Jeremy Cline 8:03
And what did career progression look like? You mentioned that you became a manager, did it reach a plateau, or was there more opportunity, if you'd wanted it?

Judith Keys 8:16
There was no more opportunity. So, I reached a point where I couldn't move any further, so I watched all the lawyers around me go from trainee to solicitor to associate partner and move up and up and up and up, and I reached a point that I couldn't move any further. And I think that was one of the big reasons I wanted to move, because my job became easy, and it became a bit run of the mill, and I knew that I couldn't move any further I'd gone through all the opportunities for development, I'd done different training courses to help me move into that role, and then once I was in the role, I did training courses on perfecting the role, and then, it just was nowhere to have to go. So, I think that was a big catalyst in my decision to leave.

Jeremy Cline 9:01
What was your employer saying to you, assuming that they were saying anything to you at this stage, about personal development, professional development?

Judith Keys 9:10
Well, this was around 2008. So, not long after that, in the years following 2008, after the crash, we didn't get any salary increases there, and there's no real money for development, they weren't investing in people as much as they had done before. So, I think it was pretty much, you know, you should be happy with having a job and then being in the position that you're in. That was very much what I felt anyway, I know I was respected and that people were happy with my work. It wasn't that. They just didn't need me to be doing anything else. They had people in other rules fulfilling that, and they had the lawyers doing the lawyering. So, in a way, they didn't need me to develop anymore. So, I just sort of had to keep going and just get on with it really, so that wasn't enough for me.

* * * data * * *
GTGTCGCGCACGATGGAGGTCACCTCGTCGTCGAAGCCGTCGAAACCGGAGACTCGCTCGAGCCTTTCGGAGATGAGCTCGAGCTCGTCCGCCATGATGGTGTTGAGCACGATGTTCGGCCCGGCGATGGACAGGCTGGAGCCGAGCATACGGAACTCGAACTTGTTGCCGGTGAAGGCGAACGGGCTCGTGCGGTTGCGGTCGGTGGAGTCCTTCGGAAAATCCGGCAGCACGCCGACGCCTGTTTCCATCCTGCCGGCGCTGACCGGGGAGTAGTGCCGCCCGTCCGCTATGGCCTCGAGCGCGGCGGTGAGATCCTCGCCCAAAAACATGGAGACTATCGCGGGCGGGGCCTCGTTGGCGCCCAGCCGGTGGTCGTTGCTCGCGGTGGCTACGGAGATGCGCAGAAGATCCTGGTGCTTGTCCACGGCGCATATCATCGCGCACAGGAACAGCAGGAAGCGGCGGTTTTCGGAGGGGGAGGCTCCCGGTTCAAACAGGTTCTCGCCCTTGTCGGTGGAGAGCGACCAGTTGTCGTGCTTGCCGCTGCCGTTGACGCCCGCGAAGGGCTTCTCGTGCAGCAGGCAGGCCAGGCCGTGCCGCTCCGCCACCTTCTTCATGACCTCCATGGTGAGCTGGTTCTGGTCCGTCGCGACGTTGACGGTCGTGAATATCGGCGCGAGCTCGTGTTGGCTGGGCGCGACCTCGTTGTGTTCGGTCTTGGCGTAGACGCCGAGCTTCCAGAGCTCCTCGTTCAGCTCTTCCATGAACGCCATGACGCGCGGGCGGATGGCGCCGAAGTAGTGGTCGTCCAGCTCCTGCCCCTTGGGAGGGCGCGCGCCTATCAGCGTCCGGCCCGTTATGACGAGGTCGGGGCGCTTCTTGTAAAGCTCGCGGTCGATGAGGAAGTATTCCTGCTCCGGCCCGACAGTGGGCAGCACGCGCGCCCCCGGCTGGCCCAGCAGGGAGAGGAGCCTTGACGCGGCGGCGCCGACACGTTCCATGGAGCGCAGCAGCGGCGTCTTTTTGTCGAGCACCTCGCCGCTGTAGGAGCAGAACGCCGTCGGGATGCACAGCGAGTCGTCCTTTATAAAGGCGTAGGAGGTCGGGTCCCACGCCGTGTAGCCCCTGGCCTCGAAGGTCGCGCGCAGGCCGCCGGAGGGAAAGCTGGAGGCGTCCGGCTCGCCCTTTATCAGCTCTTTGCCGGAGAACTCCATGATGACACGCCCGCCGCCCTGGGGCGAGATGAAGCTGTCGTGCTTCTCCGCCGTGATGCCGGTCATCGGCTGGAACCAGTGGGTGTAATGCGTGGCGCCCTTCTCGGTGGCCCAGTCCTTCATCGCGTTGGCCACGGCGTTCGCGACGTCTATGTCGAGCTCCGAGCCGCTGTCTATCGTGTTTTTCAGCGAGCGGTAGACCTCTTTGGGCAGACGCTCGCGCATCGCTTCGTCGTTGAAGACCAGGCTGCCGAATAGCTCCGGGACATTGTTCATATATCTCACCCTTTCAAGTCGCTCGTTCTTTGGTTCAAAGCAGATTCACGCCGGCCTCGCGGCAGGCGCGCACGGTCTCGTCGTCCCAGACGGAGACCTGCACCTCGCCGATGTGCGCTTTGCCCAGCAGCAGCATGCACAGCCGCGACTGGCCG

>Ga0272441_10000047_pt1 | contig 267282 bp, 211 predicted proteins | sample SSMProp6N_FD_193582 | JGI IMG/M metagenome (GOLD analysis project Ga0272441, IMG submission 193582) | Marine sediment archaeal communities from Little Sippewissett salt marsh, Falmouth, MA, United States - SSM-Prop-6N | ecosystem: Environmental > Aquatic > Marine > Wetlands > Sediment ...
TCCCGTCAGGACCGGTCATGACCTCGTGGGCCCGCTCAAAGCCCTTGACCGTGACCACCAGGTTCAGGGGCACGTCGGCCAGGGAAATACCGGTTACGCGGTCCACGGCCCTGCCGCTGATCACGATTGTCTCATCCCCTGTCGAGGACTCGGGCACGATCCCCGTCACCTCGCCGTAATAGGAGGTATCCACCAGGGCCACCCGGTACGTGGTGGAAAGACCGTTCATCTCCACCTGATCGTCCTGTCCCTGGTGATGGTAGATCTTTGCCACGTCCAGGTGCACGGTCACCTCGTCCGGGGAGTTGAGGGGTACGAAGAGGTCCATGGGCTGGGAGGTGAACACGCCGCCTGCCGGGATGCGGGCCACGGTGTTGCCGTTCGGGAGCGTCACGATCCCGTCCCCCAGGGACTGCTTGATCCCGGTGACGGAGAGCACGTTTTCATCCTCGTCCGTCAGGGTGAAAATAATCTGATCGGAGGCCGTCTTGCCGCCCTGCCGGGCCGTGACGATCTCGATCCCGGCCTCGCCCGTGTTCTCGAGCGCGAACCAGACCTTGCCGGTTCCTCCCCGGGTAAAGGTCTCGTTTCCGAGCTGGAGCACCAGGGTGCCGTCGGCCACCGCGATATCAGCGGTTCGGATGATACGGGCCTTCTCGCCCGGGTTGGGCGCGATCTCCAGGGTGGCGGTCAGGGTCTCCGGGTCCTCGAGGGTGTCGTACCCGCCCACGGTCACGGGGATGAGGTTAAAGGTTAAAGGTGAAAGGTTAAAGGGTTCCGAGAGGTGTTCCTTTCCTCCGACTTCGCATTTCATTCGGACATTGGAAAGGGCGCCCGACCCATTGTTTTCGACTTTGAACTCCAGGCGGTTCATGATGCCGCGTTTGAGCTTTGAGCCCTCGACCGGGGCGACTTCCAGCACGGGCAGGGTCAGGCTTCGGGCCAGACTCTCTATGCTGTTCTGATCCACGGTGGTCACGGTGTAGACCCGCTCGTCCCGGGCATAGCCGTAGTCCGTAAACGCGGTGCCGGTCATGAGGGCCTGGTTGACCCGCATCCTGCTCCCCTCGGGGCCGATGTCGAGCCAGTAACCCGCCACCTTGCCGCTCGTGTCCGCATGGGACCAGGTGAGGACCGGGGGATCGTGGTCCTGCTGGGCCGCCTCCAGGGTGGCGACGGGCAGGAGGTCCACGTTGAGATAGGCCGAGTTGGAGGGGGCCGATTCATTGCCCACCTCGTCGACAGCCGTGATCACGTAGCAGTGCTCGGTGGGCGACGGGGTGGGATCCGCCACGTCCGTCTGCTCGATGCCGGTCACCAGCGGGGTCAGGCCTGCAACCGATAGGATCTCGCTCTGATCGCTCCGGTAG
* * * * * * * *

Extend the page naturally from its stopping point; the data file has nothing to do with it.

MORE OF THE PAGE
Jeremy Cline 10:01
And what was the point at which you decided I can't carry on doing this?

Judith Keys 10:06
I was really lucky in that I worked very closely with one particular woman, who I love and still get on with very well, she was my boss at the time, and she was going on mat leave. And she was going to be away for six months, and I thought this could be a really good opportunity for me, and I'm going to ask if I can take some time off. Because I knew I would be probably at quite a loose end when she wasn't there. And I asked, and they let me take six months off as well. So, I was able to have a sabbatical and really assess my options, and I thought the best thing to do in those six months was to go to France. So, the background of that is that my family had already moved here, my parents had taken early retirement to France, and my sister had moved here, in fact, before my mom and dad got here. She had already moved and was living the dream, and I always felt a little bit left out, like I was the only one left back in the UK. And I had missed out on the birth of my nieces, and I'd missed out on big birthdays and things like this. And I thought, I'll go and spend some time in France. So, I had those six months to explore what it was like to be in a completely new place. And I loved it, Jeremy, so that was the point that I decided to leave.

Jeremy Cline 11:30
So, apart from going to live in France for those six months, what other plans did you have at the start of those six months in terms of what you were going to do with that time? I presume that you thought at the end of it you'd be going back into your old job?

Judith Keys 11:48